Please Note that a Letter of Intent is due Tuesday, September 08, 2015 5:00pm ET Program Area Overview Office of Basic Energy SciencesThe Office of Basic Energy Sciences (BES) supports fundamental research to understand, predict, and ultimately control matter and energy at the electronic, atomic, and molecular levels in order to provide the foundations for new energy technologies and to support DOE missions in energy, environment, and national security.  The results of BES_supported research are routinely published in the open literature. A key function of the program is to plan, construct, and operate premier scientific user facilities for the development of novel nanomaterials and for materials characterization through x_ray and neutron scattering; the former is accomplished through five Nanoscale Science Research Centers and the latter is accomplished through the world’s largest suite of light source and neutron scattering facilities.  These national resources are available free of charge to all researchers based on the quality and importance of proposed nonproprietary experiments. A major objective of the BES program is to promote the transfer of the results of our basic research to advance and create technologies important to Department of Energy (DOE) missions in areas of energy efficiency, renewable energy resources, improved use of fossil fuels, the mitigation of the adverse impacts of energy production and use, and future nuclear energy sources.  The following set of technical topics represents one important mechanism by which the BES program augments its system of university and laboratory research programs and integrates basic science, applied research, and development activities within the DOE. For additional information regarding the Office of Basic Energy Sciences priorities, click here.  TOPIC 11. Hydrogen and Higher Hydrocarbons from Organic Waste Streams Maximum Phase I Award Amount:  $150,000 Maximum Phase II Award Amount:  $1,000,000 Accepting SBIR Phase I Applications:  YES Accepting SBIR Fast_Track Applications:  NO Accepting STTR Phase I Applications:  YES Accepting STTR Fast_Track Applications:  NO  Organic waste streams, including, but not limited to, food and beverage wastewaters, municipal wastewater, livestock manure slurries, the non_recyclable fraction of municipal solid waste, and biogas produced from any of the above, contain substantial amounts of chemical energy. Since these resource streams are biogenic in origin, energy produced from them can be considered renewable, as the U.S. Environmental Protection Agency has done in granting eligibility to fuels produced from these sources for cellulosic Renewable Identification Numbers.[1] While some of the available energy is currently being captured, a significant amount remains untapped.[2_4] The potential to produce fuels and power from waste streams has gained interest in recent years, including concepts, such as ?energy_positive water resource recovery? facilities, which produce clean water, energy, and nutrients from municipal wastewater[5]; Integrated Biorefineries[6]; and Combined Heat, Hydrogen, and Power fuel cell projects.[7] Certain families of biologically_based technologies have the potential to improve the economic viability of energy recovery from these resource streams. These technologies, such as microbial electrochemical technologies (MxCs) (e.g., microbial fuel cells and microbial electrolysis cells) or anaerobic membrane bioreactors, offer significant potential not only to reduce or eliminate current wastewater treatment steps that require large energy inputs, but also to produce readily usable fuels and product precursors. While specifics will vary by subtopic, the following criteria will apply to all applications: –        Proposed systems must utilize organic waste streams as the primary feedstock to produce fuels.  Wet waste streams are defined in the Bioenergy Technologies Office Multi_Year Program Plan.[8] For purposes of this Small Business Innovation Research topic, biogas is included within the definition of organic waste streams. –        Applications should identify potential commercial applications and relevant waste streams. By Phase II, and preferably within Phase I, proposed projects should employ actual (rather than model or synthetic) waste streams as feedstocks. Partnerships with relevant suppliers/sources of environmental/civil engineering expertise are highly encouraged. –        Successful applications will propose to develop and run pilot systems by the end of Phase II, at a relevant scale (e.g., 100?1,000 L reactor volume).  –        Applications must address the energy efficiency of the system. Successful applications will minimize the ratio of required energy inputs to the energy potential of proposed outputs. Lower Heating Value is one possible measure, but applicants may propose other metrics. –        Projects that contribute to and/or leverage the development of fundamental scientific knowledge in areas, including, but not limited to, interspecies electron transfer, improved understanding of heterogeneous biological communities, and advances in toolkit development in terms of proteomics, metabolomics, transcriptomics, and other related areas are of particular interest. –        Higher hydrocarbons are generally defined as including at least three carbon molecules. However, novel approaches for the production of syngas from eligible feedstocks may be considered, particularly if the application includes conversion of the syngas to a higher hydrocarbon. Proposals that produce ethanol or methanol as a final product will be considered non_responsive, although both of those substances are acceptable as process intermediates.  Grant applications are sought in the following subtopics:  a. Production of Hydrogen and Electricity from Organic Waste Streams In this subtopic, the U.S. Department of Energy is seeking novel research and development (R&D) to develop MxCs (e.g., microbial fuel cells and microbial electrolysis cells) that can produce hydrogen or electricity from waste streams. MxCs have shown promise at the bench scale in producing electricity, hydrogen, and higher hydrocarbons, but challenges remain for commercial applications.[9_11] The systems should either clean wastewaters or reduce the disposal requirements of other waste feedstocks.  Applications should propose R&D that addresses barriers to the commercial application of MxCs; a number of barriers and R&D needs were identified in the 2013 Biological Hydrogen Production Workshop Summary Report,[12] and discussed in the presentations of the recent Hydrogen, Hydrocarbons, and Bioproduct Precursors from Wastewaters Workshop.[13] The proposed systems should be capable of either producing at least 4 L/Lreactor/day hydrogen, or generating excess electricity after taking into account required system energy inputs (e.g., pumping requirements).   Questions ? Contact: Katie Randolph, katie.randolph@ee.doe.gov b. Production of Higher Hydrocarbons from Organic Waste Streams The U.S. Department of Energy?s Bioenergy Technologies Office is interested in harnessing biological pathways to produce biofuel and bioproduct precursors from wet organic waste streams as enumerated in the first sentence above. Proposals that utilize algae, even if grown on wastewater, and dry waste streams, such as corn stover, will be considered non_responsive. Within the targeted domains, the following several pathways are possible:     a.     Arresting the methanogenesis stage in anaerobic digestion in order to produce higher_value biofuel and bioproduct precursors    b.     Employing biological mechanisms to utilize both the CO2 and methane from biogas in the production of higher_value products    c.      Exploring applications of synthetic biology that allow for the introduction of high_value pathways into organisms relevant to industrial scale production    d.     Investigating phylogenetic families other than bacteria.  Carbon efficiency is a primary consideration. Applications will be evaluated on their probability of maximizing utilization of the biogenic carbon available in relevant resource streams.  In all cases, the Bioenergy Technologies Office is interested in projects that present the possibility of producing commercially relevant and economically competitive higher hydrocarbons from biogenic sources as a replacement for petroleum. Examples include, but are not limited to, butanol, 1,4_butanediol, and long_chain fatty acids, such as succinic, muconic, and lactic acids.  Questions ? Contact: Dan Fishman, daniel.fishman@ee.doe.gov c. OtherIn addition to the specific subtopics listed above, the Department invites grant applications in other areas that fall within the scope of the topic description above.  Questions ? Contact: Dan Fishman, daniel.fishman@ee.doe.gov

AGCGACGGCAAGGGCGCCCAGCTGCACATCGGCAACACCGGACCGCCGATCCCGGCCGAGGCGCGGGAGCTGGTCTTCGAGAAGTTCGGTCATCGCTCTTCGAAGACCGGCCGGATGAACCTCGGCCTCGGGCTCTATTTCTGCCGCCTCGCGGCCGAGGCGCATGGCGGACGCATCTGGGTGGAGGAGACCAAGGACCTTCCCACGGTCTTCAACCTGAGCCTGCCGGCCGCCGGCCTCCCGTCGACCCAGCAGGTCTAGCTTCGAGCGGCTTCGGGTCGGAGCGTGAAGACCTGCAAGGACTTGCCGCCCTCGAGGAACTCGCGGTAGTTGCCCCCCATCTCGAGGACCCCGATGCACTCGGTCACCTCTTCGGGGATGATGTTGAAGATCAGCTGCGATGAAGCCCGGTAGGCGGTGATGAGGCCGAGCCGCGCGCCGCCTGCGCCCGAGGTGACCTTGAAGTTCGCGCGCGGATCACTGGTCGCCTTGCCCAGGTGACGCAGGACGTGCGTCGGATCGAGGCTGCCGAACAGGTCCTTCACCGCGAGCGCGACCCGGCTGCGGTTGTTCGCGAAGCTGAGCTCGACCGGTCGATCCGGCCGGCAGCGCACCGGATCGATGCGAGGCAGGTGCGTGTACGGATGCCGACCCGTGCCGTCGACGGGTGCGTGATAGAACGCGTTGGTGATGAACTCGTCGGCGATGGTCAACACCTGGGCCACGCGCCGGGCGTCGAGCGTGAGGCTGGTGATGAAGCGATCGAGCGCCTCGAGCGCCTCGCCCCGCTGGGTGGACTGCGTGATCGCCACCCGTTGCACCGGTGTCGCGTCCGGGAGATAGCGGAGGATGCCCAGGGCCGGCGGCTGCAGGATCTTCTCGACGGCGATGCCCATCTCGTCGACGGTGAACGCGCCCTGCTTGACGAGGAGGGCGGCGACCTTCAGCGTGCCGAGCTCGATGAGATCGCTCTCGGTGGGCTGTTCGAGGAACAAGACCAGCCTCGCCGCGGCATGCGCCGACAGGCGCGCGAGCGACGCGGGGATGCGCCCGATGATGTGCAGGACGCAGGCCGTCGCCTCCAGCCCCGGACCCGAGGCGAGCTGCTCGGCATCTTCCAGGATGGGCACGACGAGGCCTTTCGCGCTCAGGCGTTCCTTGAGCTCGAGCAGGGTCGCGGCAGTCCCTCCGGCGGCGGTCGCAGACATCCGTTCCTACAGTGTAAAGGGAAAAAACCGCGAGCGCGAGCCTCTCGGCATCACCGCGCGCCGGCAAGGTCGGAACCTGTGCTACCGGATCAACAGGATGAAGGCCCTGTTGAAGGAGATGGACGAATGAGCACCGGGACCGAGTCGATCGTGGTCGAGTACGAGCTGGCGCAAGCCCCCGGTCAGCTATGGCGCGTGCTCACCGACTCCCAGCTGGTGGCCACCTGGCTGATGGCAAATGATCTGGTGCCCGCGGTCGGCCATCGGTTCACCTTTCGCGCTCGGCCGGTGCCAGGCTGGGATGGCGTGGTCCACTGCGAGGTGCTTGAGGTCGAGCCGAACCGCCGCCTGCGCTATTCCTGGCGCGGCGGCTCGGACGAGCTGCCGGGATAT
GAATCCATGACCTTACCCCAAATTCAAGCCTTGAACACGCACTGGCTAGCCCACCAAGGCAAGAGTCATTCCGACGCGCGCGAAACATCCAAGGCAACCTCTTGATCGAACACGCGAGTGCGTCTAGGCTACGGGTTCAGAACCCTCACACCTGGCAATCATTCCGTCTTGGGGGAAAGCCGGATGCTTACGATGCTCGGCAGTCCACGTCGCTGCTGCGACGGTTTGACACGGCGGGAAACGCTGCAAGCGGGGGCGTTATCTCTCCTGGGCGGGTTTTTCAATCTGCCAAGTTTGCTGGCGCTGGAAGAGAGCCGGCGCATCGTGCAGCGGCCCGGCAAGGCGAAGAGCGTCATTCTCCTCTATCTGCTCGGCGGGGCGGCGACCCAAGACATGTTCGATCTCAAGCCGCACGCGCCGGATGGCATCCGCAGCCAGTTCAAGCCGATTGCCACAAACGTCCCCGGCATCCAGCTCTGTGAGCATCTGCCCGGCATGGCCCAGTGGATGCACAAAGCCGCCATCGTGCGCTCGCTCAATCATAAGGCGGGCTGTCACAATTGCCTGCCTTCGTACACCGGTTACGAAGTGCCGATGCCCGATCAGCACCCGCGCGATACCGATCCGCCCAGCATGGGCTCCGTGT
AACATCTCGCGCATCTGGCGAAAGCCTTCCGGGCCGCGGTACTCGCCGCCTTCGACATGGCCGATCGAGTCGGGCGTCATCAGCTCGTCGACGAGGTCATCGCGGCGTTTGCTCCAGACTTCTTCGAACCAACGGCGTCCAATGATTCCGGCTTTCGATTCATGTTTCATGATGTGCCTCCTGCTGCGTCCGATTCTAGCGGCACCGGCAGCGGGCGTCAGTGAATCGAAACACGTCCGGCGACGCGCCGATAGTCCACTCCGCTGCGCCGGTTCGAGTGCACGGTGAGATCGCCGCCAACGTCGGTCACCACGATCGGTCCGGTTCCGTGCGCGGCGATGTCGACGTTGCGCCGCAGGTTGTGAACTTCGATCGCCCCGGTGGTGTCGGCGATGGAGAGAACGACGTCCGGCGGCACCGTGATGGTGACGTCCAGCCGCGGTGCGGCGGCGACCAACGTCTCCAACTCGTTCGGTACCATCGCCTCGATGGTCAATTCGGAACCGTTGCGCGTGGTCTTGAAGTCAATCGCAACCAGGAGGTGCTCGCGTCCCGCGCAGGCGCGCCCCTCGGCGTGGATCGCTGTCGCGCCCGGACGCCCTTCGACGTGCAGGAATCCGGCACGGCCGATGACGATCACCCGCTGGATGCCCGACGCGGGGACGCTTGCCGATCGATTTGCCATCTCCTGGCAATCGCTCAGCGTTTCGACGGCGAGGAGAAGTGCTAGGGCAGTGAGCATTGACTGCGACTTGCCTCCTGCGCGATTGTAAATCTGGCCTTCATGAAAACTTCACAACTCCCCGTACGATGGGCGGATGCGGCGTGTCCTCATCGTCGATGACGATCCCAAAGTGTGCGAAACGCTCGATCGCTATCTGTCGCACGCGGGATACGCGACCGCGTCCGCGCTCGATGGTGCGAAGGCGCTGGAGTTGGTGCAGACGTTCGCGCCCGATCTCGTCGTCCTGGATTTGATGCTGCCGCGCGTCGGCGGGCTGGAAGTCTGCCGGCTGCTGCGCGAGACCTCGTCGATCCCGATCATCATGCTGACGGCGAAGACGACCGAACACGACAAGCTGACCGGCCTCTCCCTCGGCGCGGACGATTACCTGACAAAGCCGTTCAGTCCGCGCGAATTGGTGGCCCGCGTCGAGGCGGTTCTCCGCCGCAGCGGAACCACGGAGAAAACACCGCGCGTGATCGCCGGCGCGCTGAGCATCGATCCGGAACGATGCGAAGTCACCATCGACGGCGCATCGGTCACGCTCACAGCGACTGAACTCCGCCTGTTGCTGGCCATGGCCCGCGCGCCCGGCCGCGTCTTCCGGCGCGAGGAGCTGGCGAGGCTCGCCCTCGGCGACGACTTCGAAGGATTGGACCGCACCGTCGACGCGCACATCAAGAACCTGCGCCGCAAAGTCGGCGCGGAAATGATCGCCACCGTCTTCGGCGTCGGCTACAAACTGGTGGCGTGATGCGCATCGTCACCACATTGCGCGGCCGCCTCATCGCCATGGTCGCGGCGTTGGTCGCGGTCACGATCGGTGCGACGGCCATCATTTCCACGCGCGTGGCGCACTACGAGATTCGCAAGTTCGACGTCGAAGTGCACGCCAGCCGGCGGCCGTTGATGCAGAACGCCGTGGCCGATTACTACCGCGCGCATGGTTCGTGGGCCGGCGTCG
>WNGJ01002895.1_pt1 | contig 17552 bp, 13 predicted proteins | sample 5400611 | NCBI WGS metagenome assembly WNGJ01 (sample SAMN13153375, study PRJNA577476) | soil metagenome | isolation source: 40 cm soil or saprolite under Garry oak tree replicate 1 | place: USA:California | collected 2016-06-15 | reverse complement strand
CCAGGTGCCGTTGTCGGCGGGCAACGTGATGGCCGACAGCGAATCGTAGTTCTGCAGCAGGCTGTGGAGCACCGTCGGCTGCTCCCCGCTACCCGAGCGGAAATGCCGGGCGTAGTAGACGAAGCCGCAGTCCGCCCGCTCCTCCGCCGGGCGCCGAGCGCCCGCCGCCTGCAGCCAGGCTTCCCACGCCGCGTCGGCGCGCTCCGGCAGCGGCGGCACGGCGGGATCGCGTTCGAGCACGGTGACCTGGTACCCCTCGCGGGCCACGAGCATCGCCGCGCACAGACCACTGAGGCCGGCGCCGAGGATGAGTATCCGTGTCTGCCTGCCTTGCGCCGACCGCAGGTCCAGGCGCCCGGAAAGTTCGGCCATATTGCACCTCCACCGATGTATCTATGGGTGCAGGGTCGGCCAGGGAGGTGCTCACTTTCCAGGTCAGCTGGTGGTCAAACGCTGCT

Contact Us
  • This field is for validation purposes and should be left unchanged.